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Well Becoming

a blog about being well, becoming well, staying well - and flourishing. Written by a professor and family doctor living between Liverpool, UK and Granada, Spain

Being alone
25 March 2011

 As we’ve seen in previous blogs, we get a lot from close loving relationships, and from the support of family and friends.   But it’s also good to be on our own.

Being alone gives us the chance to rest and recharge our batteries. When times are tough, it helps us get away from difficult situations, difficult people. Have you ever had a duvet day, when you just stay in bed and hibernate? Liberating!   

Being alone also gives us time to reflect, and develop our creativity and imagination. As Libby Brooks wrote in the Guardian recently, ‘an an individual's capacity to be alone contentedly is as much a mark of maturity as the ability to sustain relationships with others’.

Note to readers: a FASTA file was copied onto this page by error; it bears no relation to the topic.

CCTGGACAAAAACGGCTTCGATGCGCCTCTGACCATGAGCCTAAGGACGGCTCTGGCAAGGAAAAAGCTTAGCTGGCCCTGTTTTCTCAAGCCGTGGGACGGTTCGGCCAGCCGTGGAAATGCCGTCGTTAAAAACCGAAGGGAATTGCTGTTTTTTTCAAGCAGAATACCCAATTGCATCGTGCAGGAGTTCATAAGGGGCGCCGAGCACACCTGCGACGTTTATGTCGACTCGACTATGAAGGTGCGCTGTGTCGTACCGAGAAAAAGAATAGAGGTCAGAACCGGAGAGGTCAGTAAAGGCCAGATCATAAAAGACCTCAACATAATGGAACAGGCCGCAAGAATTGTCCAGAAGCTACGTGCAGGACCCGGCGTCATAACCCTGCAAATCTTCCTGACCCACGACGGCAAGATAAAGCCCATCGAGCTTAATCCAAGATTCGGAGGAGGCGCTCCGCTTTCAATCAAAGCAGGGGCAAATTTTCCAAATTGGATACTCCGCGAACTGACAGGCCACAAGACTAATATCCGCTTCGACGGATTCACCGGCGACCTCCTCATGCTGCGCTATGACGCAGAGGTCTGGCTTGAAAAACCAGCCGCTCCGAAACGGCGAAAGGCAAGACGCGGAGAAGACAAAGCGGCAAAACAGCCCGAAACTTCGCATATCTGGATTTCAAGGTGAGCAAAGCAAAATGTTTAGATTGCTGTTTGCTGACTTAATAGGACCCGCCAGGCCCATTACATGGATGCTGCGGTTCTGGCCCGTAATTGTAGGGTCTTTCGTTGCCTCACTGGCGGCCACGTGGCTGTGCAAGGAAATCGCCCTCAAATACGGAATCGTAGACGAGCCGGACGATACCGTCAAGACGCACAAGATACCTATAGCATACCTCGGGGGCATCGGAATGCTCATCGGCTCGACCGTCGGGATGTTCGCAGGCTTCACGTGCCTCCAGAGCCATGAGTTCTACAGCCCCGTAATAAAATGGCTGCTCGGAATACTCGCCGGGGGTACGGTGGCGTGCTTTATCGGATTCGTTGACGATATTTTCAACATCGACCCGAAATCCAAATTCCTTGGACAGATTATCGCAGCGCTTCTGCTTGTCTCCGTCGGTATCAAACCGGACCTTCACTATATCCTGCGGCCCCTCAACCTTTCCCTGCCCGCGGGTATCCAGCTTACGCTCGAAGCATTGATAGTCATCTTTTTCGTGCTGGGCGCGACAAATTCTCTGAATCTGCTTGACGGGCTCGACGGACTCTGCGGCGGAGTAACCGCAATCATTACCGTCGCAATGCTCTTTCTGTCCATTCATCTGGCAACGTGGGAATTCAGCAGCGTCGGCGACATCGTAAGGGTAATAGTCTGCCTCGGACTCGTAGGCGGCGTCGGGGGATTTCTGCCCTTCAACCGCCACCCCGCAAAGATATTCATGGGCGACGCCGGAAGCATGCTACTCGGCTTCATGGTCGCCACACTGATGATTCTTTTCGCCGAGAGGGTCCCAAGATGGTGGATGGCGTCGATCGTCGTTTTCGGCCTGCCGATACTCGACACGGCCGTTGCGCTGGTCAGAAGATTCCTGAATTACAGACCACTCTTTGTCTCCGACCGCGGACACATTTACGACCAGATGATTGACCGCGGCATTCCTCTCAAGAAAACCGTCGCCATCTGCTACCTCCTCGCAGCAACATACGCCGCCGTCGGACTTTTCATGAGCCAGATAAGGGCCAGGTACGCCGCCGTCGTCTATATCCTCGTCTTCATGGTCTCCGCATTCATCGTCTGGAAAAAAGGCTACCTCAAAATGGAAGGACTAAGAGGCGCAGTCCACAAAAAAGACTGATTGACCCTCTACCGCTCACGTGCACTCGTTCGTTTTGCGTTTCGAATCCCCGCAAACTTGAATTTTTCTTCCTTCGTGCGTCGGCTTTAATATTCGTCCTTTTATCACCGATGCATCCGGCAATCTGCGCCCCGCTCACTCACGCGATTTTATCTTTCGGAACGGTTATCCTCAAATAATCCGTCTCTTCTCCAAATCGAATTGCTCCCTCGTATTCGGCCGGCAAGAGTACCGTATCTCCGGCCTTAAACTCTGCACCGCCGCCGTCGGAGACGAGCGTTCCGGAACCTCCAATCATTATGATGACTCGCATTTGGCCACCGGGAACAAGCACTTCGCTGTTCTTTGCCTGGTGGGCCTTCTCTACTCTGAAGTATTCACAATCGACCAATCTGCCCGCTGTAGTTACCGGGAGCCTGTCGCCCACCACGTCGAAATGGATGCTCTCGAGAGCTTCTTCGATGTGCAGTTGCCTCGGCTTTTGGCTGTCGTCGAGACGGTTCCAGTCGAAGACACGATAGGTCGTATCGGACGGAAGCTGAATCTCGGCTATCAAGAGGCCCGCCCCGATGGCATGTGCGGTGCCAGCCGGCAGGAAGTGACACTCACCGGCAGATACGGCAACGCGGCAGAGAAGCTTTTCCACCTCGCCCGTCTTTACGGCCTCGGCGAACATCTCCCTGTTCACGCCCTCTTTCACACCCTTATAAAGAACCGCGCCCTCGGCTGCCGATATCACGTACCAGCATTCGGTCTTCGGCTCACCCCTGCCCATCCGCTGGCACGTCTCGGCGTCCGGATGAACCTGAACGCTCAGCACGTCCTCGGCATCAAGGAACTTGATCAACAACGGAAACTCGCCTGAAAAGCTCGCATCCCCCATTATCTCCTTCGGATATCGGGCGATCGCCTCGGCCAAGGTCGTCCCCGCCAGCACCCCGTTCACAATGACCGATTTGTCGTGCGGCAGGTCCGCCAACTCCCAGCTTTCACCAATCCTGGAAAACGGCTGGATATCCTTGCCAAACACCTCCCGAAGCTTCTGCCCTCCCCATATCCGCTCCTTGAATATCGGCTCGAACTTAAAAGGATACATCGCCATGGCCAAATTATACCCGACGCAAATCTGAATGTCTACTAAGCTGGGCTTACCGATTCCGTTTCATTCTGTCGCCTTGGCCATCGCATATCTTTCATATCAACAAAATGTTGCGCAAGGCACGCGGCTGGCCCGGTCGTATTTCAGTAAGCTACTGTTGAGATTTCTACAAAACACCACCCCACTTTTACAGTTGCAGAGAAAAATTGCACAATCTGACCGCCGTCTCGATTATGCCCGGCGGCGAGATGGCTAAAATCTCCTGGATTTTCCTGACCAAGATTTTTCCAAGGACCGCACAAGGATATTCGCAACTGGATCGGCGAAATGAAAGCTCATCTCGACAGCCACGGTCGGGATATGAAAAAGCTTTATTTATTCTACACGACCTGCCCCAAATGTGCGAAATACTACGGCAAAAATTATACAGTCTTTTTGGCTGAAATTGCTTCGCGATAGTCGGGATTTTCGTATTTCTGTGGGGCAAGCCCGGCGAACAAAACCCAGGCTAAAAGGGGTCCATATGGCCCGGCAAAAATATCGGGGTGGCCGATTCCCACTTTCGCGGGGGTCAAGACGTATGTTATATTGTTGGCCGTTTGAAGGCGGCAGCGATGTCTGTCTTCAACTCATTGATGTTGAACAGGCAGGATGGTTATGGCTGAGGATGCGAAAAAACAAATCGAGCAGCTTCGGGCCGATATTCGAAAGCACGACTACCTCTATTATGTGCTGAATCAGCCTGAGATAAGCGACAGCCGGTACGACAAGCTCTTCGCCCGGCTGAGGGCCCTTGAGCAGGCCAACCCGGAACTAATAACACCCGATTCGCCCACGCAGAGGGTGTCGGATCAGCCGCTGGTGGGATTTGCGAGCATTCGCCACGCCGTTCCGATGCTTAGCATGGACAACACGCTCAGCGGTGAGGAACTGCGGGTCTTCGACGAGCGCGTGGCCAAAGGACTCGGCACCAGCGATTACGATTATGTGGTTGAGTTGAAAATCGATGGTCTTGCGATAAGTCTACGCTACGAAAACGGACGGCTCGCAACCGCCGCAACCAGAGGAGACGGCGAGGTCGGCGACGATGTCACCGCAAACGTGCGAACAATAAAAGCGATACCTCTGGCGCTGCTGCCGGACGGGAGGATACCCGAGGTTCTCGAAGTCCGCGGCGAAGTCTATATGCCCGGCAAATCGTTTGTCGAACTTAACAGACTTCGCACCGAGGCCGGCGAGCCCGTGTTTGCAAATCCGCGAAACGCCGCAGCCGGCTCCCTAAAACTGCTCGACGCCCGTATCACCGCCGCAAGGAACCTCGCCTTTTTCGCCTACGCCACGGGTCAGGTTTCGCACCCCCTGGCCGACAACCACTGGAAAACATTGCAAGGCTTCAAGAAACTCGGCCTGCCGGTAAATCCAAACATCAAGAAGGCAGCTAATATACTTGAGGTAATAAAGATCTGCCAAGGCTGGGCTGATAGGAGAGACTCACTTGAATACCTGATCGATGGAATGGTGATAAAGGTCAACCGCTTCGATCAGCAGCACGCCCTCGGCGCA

Do you feel able to be on your own? Or do you worry that you couldn’t cope, that you’re not strong enough? You’d disappear, sink without trace, get hopelessly lost, if your partner (or your parent, or whoever you rely on) was not there to look after you.  

Or do you believe that you have to stay there? You have no choice. You have to accept all the hassle, the abuse, the violence that your partner is dishing out to you. It’s your fault. It’s what you deserve.

Not true.  Absolutely not true.

You are capable. You have the right to be on our own.  You deserve better than that. You are stronger than you fear. Like Gloria Gaynor, you will survive.


 

Or is your life so busy, so committed to others that you have no time for yourself? I’m thinking particularly of mothers with young children, but it can also be a problem for people trying to make their way in the world of work.  Having a new baby is - usually - a wonderful experience. But sometimes the pressure, the responsibility, the relentless, bone-crushing, mind-numbing weariness is overwhelming, suffocating.

It is so important, when you can, to carve out some time for yourself.  As the advert puts it - time, dedicated to you.